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SARs and 314(b) Call Lead to Guilty Plea in Ponzi Scheme
In a case initiated from a proactive review of SARs, an individual pled guilty to fraud when authorities discovered a scheme to defraud individuals and businesses out of millions of dollars. The SARs which triggered the investigation described in detail transactions related to the fraud. In addition, the 314(b) provision of the PATRIOT Act enabled institutions to work together and share information, resulting in the closing of suspect accounts and slowing the spread of the fraud.
The case began when a SAR review team identified reports filed by a financial institution with a total dollar amount of several million dollars. The defendant opened an account with a small cash balance and soon deposited more than $100,000. He then sent an out-going wire for over $100,000. Several days later, he attempted to deposit a check withdrawn from another bank for several million dollars and then wire the funds out of the bank. The bank put a 5-day hold on the check to verify that the funds existed. The defendant asked for the check back the next day. The bank later reported that the check had been altered and the true amount was for only a few hundred dollars. The bank also conducted Internet queries on the defendant and found links to lawsuits filed against him.
A SAR filed a few weeks later by another bank described fraudulent activity by the defendant. The bank reported that the defendant opened a new account and made deposits that totaled about $10,000. However, the bank soon found itself with checks totaling over $150,000 for which there were insufficient funds to cover the payments. The bank made a 314(b) call to the other financial institution where the defendant attempted to deposit the altered check and learned of the defendant's activities.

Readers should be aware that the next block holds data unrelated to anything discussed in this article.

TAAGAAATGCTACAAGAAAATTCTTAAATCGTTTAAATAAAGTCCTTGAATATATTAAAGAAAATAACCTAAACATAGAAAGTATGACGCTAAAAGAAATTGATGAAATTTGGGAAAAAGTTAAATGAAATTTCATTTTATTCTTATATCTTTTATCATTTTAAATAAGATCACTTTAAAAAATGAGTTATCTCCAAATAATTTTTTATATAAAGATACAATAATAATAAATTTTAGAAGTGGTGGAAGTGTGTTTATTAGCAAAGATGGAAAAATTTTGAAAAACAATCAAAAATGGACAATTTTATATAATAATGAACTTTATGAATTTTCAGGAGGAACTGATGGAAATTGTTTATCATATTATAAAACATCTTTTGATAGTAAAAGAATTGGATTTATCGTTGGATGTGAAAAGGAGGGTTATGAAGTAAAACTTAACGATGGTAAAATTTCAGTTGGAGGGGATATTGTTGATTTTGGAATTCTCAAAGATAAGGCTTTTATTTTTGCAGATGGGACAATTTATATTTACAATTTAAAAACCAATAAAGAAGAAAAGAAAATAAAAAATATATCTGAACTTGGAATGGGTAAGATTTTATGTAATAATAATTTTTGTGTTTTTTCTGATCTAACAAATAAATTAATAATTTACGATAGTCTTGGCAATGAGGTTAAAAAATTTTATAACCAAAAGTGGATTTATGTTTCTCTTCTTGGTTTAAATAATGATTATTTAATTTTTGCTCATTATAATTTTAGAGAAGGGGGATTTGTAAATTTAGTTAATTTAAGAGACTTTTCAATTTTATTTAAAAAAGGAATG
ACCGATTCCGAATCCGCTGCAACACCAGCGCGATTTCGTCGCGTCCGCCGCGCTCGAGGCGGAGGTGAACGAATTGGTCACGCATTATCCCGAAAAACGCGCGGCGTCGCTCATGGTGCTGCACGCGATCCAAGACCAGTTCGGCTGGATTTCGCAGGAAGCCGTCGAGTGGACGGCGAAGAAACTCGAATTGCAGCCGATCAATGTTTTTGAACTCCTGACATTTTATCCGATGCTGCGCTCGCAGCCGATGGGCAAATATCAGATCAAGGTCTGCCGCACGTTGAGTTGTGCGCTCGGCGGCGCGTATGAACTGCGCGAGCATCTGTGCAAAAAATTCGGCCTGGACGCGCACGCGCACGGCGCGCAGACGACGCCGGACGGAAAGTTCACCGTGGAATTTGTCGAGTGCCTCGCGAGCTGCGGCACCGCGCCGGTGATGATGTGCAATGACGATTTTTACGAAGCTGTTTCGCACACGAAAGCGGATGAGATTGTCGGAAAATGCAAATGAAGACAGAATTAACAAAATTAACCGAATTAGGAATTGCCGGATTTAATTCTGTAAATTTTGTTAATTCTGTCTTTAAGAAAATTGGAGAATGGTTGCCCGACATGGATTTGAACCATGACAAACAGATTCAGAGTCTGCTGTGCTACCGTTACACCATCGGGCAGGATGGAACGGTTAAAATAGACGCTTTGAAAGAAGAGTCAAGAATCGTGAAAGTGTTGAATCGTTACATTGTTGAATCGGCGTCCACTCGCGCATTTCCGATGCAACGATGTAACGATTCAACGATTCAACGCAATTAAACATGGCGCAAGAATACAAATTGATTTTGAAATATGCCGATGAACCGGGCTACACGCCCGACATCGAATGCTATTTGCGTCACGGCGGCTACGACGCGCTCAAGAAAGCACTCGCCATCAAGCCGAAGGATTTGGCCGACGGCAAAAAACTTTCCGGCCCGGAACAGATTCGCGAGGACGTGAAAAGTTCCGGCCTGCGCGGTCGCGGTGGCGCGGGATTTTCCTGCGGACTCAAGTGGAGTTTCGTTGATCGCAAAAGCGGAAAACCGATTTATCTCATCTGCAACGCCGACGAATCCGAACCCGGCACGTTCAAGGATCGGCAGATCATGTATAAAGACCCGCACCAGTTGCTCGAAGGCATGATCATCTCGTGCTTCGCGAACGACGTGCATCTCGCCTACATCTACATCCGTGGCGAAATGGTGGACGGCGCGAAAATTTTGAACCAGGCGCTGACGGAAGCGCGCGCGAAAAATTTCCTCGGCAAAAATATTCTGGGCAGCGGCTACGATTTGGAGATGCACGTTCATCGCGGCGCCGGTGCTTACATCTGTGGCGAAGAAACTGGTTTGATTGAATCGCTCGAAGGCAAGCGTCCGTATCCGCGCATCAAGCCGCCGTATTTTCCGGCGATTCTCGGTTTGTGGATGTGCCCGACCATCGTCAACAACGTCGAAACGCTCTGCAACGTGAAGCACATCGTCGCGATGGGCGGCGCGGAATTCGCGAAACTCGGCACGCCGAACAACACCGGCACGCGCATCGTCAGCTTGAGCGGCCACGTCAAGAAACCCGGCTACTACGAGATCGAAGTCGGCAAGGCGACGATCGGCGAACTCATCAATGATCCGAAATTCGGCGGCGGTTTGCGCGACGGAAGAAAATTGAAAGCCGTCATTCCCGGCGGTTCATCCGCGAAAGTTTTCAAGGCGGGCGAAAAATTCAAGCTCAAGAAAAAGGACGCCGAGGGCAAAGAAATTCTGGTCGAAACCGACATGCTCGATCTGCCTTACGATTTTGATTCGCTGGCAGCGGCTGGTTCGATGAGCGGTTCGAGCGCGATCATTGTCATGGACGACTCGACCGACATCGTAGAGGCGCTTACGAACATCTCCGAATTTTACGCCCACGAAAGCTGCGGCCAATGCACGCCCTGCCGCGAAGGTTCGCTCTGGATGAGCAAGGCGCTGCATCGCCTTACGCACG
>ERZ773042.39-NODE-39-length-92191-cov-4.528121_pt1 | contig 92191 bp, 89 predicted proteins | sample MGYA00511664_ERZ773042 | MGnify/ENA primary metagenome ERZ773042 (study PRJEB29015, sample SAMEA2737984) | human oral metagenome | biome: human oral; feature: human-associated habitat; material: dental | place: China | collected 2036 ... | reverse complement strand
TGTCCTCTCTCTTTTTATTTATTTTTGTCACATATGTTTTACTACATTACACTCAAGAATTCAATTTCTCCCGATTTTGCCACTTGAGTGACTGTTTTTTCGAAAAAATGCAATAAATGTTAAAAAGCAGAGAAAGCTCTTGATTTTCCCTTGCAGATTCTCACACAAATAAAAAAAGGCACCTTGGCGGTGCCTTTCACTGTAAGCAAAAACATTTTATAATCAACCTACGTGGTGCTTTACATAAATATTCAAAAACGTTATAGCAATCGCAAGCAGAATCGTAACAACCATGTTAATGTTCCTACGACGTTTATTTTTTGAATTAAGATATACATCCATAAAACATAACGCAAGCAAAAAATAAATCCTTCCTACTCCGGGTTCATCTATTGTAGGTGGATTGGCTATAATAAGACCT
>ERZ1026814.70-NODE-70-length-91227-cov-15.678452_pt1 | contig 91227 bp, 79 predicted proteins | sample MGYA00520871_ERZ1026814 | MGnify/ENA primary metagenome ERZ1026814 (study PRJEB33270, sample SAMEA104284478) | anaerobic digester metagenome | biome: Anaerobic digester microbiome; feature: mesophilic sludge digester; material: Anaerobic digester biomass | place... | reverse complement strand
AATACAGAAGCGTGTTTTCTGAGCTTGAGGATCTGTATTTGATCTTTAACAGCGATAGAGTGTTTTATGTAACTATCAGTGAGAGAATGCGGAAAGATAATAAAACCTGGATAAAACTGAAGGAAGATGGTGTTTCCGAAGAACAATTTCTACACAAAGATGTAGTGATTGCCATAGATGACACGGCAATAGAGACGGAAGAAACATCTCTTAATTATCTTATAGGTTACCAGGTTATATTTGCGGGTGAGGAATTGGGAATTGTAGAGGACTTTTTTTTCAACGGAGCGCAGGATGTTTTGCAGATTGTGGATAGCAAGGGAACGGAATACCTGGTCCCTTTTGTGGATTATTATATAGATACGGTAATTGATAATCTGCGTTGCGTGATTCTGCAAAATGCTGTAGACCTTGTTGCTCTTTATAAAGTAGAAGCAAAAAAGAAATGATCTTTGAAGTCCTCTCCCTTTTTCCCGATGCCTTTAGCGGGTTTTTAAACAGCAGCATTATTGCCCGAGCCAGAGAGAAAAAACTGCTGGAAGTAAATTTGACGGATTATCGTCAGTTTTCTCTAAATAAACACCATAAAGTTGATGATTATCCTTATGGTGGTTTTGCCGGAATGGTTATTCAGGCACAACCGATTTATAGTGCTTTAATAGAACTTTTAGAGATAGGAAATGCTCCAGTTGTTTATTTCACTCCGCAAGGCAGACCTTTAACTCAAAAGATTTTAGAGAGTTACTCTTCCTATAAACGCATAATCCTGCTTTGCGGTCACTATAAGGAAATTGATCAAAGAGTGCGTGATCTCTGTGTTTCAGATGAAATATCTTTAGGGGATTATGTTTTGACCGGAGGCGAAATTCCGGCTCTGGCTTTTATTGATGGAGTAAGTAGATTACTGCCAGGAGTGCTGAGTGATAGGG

The second bank explained in the narrative that while their SAR filing reported activity on checks returned for insufficient funds, there were strong indications of fraud and deception that point to a possible Ponzi scheme. In addition to the SARs filed on the defendant, casinos filed more than 20 CTRs on the defendant over a 3-year period.
Prosecutors charged the defendant with wire fraud occurring over a period of more than 2 years. The essence of the scheme to defraud was the use of materially false and misleading statements and omissions of material fact in the solicitation of investment/loan funds from various family members, friends, and business acquaintances, purportedly for funding purchases for existing business contracts.
The funds, unbeknownst to the investors, were actually used, among other things, to pay off previous investors, other existing business debts and obligations, underwrite gaming activity, and purchase a personal residence and automobiles for cash.
Because of this scheme, victims suffered a combined loss of more than $3,500,000. The defendant admitted that he utilized the U.S. Postal Service to take money under false pretenses. He was charged with possession of counterfeit checks with the intent to deceive. The defendant pled guilty in Federal court to mail fraud and has agreed to pay more than $3,500,000 in restitution.
[Published in The SAR Activity Review - Trends, Tips & Issues, Issue 20, October 2011]